Christmas parties this weekend. One small and merry, the other large and merry. I could have used some spirited civil disagreement, though. It’s a lost art. I knew only a few people at the large-and-merry party, so I foisted myself on strangers with that particular flavor of desperate extroversion that makes people edge backwards with an unsteady grin. One poor fellow deposited a box of store-bought chocolates on the dessert table, and I treated him to the theory that the squiggles and swirls on the top of the chocs were a hint of the hidden contents nestled with in.

"See, this C could stand for Caramel; this B could indicate Brickle – but I doubt it, since Brickle is usually found in flat twinned rectangles nestled in their crinkly paper pods – ah, like these! I’ll wager these are brickle, my good man."

He left before I could break into the Monty Python lark’s vomit candy sketch.

Someone else came along. I proposed the same theory. Then I checked the box to see if it was Russell Stover or Whitmans, those being the two venerable drug-store brands; it was actually Abdallah, which gave me something else to yammer about. “It’s a local chocolatier, one of the last of the old firms – started in 1909, I believe, and they had a store in Uptown on the corner where the Starbucks used to be. Curious name for a chocolate, eh? Anyway, as you’ll note, they’ve had to update the graphics on ‘Downtowner’ brand to reflect the changing skyline. You can tell from the typeface that this was a 1960s line, but I guess it’s a good seller, since – oh, sure, it’s over there, down the hall, to the right. Enjoy!”

Then we picked up (G)Nat went home and everyone stayed up too late. After the womenfolk were tucked in bed I wrote the Sunday update, had a online conversation about 70s Italian prog and the symphonic scores of video games, then watched “The Third Man.” I love this trailer: ten seconds in, we get those late-40s hallmarks of modernity, the Surrealist’s Vanishing Lines.


Take away the music and the tilted frames and the excellent sewer chase, and it’s a basic noir. Don’t get me wrong – it’s a delight to watch, with exceptional performances – except for Valli, alas. Okay, you’re in love. Okay, you’re unhappy. Got it. You’re the big post-war European Downer Chick. Noted. But I’ve seen a few ignored unheralded B-movies that had more spark and pop, and I wonder how much of the movie’s reputation rests on the Haunting Power of the Mocking Zither:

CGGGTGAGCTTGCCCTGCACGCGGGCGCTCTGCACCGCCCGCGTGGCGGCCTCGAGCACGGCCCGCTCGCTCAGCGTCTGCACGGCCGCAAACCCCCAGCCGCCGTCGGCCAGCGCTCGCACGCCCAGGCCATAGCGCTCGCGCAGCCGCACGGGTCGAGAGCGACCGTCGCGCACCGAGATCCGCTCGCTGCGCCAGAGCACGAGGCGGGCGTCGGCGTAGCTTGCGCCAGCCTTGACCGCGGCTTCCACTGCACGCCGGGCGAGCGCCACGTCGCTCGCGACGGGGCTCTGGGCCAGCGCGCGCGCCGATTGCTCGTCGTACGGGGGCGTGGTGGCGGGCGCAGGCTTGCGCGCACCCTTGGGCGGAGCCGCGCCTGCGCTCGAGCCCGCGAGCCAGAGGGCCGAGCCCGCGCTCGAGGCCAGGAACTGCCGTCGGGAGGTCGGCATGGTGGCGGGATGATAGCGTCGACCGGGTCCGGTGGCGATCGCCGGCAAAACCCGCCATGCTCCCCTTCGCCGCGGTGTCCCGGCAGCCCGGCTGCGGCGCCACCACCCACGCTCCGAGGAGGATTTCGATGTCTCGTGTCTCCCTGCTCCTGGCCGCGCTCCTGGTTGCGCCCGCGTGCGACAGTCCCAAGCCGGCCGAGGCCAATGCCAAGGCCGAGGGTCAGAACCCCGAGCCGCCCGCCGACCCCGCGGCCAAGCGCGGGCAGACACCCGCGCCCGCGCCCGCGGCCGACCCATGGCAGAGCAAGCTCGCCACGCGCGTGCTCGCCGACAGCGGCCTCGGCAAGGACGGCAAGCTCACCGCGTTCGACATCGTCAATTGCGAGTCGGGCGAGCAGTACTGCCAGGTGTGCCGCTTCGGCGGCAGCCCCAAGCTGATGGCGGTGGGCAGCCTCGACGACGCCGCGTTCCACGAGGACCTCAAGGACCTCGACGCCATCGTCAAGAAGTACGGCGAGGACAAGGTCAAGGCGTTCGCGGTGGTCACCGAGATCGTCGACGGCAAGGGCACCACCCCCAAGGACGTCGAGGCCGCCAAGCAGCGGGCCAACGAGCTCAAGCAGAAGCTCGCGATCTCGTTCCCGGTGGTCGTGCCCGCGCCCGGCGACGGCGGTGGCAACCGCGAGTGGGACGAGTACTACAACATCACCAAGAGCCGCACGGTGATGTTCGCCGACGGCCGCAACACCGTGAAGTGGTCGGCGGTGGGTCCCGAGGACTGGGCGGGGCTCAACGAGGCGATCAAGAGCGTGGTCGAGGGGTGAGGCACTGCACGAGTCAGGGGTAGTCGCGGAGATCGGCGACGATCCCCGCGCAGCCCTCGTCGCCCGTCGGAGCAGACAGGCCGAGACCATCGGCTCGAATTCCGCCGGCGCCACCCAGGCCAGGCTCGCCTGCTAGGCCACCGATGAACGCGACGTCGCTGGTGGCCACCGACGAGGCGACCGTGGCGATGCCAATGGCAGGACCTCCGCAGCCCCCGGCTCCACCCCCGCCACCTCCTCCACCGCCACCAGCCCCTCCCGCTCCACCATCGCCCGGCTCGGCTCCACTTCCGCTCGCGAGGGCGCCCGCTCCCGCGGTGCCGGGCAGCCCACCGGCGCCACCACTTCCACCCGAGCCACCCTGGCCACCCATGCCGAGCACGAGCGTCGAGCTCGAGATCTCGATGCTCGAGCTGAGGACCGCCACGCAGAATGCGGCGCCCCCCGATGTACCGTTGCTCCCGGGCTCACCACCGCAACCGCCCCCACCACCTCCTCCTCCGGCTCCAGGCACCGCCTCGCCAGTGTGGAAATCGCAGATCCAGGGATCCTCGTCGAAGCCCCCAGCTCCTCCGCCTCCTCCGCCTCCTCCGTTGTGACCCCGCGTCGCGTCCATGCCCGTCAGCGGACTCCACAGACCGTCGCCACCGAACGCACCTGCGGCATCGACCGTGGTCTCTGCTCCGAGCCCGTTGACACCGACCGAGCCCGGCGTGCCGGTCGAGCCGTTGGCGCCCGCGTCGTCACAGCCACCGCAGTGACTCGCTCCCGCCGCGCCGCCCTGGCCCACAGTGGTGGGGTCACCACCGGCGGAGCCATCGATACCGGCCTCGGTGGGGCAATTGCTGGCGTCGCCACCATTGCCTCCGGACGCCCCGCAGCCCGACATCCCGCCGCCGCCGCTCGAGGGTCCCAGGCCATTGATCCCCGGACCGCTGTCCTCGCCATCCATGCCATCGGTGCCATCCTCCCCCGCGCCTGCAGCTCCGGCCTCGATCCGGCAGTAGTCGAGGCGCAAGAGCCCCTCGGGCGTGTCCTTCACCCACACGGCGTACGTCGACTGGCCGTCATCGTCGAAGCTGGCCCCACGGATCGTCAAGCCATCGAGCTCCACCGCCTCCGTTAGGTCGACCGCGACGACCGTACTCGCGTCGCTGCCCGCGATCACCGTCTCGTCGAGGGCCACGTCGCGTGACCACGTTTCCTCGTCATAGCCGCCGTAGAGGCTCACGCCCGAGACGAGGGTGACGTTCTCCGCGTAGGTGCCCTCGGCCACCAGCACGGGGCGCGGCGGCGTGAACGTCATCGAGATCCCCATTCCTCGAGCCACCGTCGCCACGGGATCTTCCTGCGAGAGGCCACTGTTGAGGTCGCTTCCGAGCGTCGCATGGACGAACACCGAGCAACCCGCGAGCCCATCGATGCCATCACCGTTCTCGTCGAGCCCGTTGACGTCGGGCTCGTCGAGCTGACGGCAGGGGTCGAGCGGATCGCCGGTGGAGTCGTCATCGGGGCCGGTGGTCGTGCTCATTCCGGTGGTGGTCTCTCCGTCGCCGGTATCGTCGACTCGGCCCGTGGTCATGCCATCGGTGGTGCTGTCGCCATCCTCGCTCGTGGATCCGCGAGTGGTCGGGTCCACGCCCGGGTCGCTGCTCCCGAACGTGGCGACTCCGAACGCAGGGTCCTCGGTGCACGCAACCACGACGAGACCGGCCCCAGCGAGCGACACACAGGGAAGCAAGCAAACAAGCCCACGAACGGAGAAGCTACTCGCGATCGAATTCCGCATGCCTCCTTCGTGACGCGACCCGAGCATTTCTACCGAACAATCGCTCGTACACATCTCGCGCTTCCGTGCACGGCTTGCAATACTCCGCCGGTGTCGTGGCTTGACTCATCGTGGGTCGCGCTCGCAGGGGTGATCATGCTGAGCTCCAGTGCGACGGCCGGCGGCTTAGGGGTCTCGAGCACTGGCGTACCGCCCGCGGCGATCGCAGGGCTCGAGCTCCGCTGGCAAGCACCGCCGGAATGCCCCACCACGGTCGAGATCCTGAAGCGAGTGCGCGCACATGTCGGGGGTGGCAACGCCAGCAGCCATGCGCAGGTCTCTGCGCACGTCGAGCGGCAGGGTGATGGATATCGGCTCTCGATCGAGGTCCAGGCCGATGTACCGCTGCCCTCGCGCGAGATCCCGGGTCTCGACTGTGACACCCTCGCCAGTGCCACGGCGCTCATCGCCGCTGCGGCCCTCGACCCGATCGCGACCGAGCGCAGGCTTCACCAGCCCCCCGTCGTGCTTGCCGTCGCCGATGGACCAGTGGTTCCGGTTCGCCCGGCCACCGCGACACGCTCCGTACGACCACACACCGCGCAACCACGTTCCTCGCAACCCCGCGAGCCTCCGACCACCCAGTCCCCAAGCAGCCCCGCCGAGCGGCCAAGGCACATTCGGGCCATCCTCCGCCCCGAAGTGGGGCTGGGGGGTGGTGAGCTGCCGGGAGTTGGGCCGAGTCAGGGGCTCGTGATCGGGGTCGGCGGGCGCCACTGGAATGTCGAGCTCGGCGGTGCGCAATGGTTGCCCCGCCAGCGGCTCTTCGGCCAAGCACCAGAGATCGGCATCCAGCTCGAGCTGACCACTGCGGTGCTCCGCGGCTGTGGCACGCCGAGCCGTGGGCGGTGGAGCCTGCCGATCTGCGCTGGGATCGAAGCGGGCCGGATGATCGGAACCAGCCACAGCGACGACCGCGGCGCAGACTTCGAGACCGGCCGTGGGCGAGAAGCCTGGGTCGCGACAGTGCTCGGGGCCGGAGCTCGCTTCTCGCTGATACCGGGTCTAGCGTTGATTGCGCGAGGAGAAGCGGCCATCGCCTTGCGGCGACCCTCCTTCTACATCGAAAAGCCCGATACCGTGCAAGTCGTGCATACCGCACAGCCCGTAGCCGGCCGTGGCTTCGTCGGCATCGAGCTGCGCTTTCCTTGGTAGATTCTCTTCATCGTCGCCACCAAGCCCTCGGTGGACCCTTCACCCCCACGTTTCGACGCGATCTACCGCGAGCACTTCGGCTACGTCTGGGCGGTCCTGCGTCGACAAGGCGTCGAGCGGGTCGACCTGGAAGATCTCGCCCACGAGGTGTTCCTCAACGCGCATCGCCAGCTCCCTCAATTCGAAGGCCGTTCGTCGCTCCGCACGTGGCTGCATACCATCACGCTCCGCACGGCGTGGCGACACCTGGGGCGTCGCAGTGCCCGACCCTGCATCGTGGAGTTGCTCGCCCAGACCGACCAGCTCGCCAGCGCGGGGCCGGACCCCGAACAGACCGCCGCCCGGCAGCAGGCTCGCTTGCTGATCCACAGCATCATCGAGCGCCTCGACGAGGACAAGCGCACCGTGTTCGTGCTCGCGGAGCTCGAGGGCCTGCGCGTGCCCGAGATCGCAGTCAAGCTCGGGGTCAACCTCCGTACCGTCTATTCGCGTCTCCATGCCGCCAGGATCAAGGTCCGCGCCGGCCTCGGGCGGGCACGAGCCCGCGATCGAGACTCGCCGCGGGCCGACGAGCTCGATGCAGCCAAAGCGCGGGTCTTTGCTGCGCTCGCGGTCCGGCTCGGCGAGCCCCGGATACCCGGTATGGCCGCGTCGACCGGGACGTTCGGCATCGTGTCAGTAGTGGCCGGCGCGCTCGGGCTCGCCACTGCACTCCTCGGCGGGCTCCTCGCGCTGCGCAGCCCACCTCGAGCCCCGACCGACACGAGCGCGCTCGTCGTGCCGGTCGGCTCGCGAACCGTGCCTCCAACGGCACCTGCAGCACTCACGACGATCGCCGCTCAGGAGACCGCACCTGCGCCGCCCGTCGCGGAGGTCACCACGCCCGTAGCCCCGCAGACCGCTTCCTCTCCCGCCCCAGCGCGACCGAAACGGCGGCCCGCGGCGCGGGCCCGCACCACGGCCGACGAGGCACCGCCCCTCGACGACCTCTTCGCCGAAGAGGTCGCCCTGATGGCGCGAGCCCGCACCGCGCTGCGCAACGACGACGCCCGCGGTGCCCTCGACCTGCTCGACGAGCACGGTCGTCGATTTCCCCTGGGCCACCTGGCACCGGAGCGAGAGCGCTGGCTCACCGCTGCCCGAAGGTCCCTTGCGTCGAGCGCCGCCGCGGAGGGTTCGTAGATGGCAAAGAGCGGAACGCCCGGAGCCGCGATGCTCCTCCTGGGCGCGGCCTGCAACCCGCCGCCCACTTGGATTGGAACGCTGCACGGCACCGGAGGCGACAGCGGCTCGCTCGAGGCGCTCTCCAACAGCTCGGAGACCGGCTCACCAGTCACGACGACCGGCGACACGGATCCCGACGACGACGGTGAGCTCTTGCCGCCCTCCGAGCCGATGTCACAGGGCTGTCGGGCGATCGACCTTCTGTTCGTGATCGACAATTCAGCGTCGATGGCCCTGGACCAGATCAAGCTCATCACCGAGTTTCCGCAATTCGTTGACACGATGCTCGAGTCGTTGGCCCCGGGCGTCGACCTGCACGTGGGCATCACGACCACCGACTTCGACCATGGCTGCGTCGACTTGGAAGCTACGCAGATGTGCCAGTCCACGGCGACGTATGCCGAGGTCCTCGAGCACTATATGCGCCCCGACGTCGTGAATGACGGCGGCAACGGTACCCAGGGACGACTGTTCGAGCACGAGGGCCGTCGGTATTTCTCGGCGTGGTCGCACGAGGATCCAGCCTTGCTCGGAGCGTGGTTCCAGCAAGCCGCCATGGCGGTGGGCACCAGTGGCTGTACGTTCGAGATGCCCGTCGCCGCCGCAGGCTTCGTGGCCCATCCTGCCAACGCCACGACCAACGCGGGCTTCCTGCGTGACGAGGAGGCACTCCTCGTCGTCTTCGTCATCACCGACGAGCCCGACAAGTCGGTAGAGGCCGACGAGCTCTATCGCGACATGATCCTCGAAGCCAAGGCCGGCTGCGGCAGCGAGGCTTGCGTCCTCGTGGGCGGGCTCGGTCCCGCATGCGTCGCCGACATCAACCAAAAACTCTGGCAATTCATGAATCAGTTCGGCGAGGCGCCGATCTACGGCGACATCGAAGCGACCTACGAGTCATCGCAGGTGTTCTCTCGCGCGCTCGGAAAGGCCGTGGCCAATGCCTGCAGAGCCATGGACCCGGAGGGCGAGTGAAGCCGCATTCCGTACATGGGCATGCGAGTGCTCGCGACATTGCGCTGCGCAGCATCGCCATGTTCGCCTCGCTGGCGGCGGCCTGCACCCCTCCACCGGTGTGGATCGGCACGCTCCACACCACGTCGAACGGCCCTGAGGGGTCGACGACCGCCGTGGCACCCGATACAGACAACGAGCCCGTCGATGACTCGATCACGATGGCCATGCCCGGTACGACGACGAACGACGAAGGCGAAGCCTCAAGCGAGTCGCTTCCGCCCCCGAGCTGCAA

Sorry to lard this up with YouTube, but it still seems novel to me; the ability to illustrate matters on the fly with sound and moving pictures is one of the more satisfying elements of modern communication. Also, we spent the entire night putting up the tree, and I'm late to the bleatwork. As for the tree-trimming: best tree ever. It's huge. Dead, and shedding, but huge. To my relief the ornaments were not only intact, they are intact in my daughter’s cosmology. No one got the heave-ho. Hello Kitty is still welcome; both the Princess and the Pauperette were greeted with smiles, and all the My Little Ponys miniatures were lined up on the table. In fact the “A Very Minty Christmas” is playing right now; she’s listened to “Nothing Says Christmas Like a Pair of Socks” three times today. I can sing along too. She doesn’t mind. I suspect she likes it.

The animated My Little Ponys Christmas movie – as opposed to the live-action version, perhaps – is cute and all that, but the ability of the Ponys to manipulate objects when they have naught but blunt hooves is just disconcerting. Then again, the look like octopi with opposable thumbs compared to the limbless Veggie Tales characters.